• Follicular dendritic cell sarcomas should be considered in the differential diagnosis of undiagnosed mediastinal mass.
What is known and what is new?
• Surgical resection remains the gold standard for the management of follicular dendritic cell sarcomas, and adjuvant therapies are reserved for cases with high-grade, residual, or recurrent disease.
• Synchronous tumors are not uncommon; therefore, the possibility of a primary tumor should always be considered when facing an undiagnosed mediastinal mass.
What is the implication, and what should change now?
• A preoperative diagnosis should always be pursued to ensure adequate management of a mediastinal mass, which may be a primary tumor with a good prognosis after surgery.
Initially reported by Monda et al. in 1986 (1), follicular dendritic cell sarcoma (FDCS) is an uncommon primary cancer originating from the antigen-presenting follicular dendritic cells. These dendritic cells can be found in both nodal and extranodal locations, forming a stable network of cell-to-cell attachment (2). Recent World Health Organization (WHO) classifications have grouped this neoplasm with other histiocytic and dendritic cell neoplasms (3). Unfortunately, due to the scarcity of large studies documenting clinical, histological, and outcome parameters, knowledge of FDCS is limited (4,5). While the majority of cases involve lymph nodes of the neck and axilla, extranodal cases are also reported, including liver, spleen, gastrointestinal tract, soft tissue, and skin involvement (6). Primary mediastinal FDCS cases are exceedingly rare (7). Misdiagnosis of FDCS at presentation occurs frequently, partly due to a lack of specific diagnostic markers in the past. The natural history and pathobiology of FDCS are not well established. In this case report, we present the case of mediastinal FDCS in a patient with cancer arising from the gynecological tract and difficult differential diagnosis between primary and secondary mediastinal tumor. We present this case in accordance with the CARE reporting checklist (available at https://shc.amegroups.com/article/view/10.21037/shc-23-15/rc).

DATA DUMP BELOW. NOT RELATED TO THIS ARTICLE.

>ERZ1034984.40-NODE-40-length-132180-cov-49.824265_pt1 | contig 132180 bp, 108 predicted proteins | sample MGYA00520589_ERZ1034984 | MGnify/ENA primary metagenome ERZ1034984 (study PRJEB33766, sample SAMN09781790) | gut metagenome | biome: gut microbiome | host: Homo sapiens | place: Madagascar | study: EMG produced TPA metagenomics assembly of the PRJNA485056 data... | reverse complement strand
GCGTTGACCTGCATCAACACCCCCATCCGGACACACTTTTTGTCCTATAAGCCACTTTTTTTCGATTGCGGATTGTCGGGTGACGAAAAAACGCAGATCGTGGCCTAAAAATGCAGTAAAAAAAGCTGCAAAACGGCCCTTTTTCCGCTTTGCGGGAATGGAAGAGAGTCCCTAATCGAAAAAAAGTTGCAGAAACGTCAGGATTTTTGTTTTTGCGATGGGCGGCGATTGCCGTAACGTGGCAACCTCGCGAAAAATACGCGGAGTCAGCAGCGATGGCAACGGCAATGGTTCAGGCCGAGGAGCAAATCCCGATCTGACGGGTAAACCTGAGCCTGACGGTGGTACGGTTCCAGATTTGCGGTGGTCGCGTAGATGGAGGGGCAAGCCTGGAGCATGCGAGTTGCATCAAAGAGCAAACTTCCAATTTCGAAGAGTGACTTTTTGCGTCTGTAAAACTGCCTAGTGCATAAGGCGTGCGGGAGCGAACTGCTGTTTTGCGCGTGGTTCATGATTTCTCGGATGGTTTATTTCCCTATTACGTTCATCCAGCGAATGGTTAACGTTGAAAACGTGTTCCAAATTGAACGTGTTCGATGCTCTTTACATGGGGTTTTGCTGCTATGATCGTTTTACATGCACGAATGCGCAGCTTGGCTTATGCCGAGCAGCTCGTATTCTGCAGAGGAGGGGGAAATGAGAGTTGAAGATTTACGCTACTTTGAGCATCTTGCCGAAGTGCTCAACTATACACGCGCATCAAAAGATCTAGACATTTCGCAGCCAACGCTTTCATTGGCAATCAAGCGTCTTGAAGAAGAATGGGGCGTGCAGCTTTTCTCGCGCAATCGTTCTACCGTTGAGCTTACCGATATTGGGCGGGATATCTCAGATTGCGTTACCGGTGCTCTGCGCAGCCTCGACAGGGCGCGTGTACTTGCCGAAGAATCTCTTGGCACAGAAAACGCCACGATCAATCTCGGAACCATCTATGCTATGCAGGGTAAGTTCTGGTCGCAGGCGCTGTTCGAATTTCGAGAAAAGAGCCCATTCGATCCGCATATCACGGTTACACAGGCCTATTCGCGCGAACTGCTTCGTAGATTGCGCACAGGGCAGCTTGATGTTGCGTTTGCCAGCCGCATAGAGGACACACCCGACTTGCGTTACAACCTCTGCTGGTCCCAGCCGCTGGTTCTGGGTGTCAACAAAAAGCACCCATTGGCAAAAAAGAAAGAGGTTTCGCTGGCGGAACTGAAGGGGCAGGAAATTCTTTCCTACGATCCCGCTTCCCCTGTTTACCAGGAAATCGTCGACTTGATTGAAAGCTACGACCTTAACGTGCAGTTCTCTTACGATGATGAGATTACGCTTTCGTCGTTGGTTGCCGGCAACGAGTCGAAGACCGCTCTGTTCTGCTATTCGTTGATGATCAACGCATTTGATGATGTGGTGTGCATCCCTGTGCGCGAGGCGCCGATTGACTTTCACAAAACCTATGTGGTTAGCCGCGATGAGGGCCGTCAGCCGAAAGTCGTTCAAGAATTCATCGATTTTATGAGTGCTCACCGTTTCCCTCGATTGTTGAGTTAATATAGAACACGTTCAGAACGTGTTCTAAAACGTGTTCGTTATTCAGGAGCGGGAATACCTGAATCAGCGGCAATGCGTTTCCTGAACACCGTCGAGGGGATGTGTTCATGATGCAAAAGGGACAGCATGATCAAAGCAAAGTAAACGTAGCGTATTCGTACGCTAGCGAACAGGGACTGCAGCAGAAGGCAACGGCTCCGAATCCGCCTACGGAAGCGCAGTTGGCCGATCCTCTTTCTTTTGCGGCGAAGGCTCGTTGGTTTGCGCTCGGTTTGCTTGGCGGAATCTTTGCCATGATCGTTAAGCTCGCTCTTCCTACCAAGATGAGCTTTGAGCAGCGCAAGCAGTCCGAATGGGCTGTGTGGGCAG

A 42-year-old woman was referred to our Thoracic Surgery Unit for an incidental mediastinal mass (Figure 1) discovered during the preoperative work-up of a cervical adenocarcinoma (clinical stage I). On suspicion of metastatic disease, the patient underwent 18F-fluorodeoxyglucose positron emission tomography (PET) [lesion maximum standardized uptake value (SUVmax) 5.0, no other suspicious uptakes], endobronchial ultrasound (EBUS)-guided biopsy, and video-assisted thoracoscopic surgery (VATS) biopsy, which were nondiagnostic. It was then decided to prioritize the known tumor and re-evaluate the mediastinal lesion after the gynecological procedure. Subsequently, considering the millimetrical growth in size at the computed tomography (CT) scan after 3 months, a multidisciplinary decision was made to remove the mediastinal mass. After embolization of an arterial branch originating from the posterior aortic arch (Figure 2), the patient underwent surgical resection of the mass with part of the pericardium and mediastinal lymph node dissection through a right posterolateral thoracotomy. The patient had an uneventful postoperative stay and was discharged on postoperative day 5. The surgical specimen showed a well-circumscribed, encapsulated mass measuring 5.4 cm × 5 cm × 3.7 cm, with a gray-white cut surface. Histopathological examination showed spindled cells with relevant fibrillar cytoplasm characterized by syncytial membranes, mixed in a storiform pattern (Figure 3). Additional perivascular lymphocyte cuffs and admixed population of lymphocytes, eosinophils, plasma cells and neutrophils were patchy visible. Diffuse immunoexpression of CD21 (Figure 4), CD23, CD35, clusterin, fascin and podoplanin and negative stains for CD1a and keratins did support the diagnosis of FDCS (Figure 5). Lymph nodes of the subcarinal and right paratracheal stations were negative. Due to microscopic residual positive margin near the right pulmonary artery, the patient received adjuvant radiotherapy (44 Gy in 22 sessions). She is currently disease-free after 18 months of follow-up. The postoperative surveillance included physical examination, chest-CT scan and upper abdominal ultrasound examination or total-body CT scan conducted every 3 months. At the 6th postoperative month, a PET scan was done and was negative. All the procedures performed in this study were in accordance with the ethical standards of the institutional and/or national research committee(s) and with the Helsinki Declaration (as revised in 2013). Written informed consent was obtained from the patient for publication of this case report and accompanying images. A copy of the written consent is available for review by the editorial office of this journal.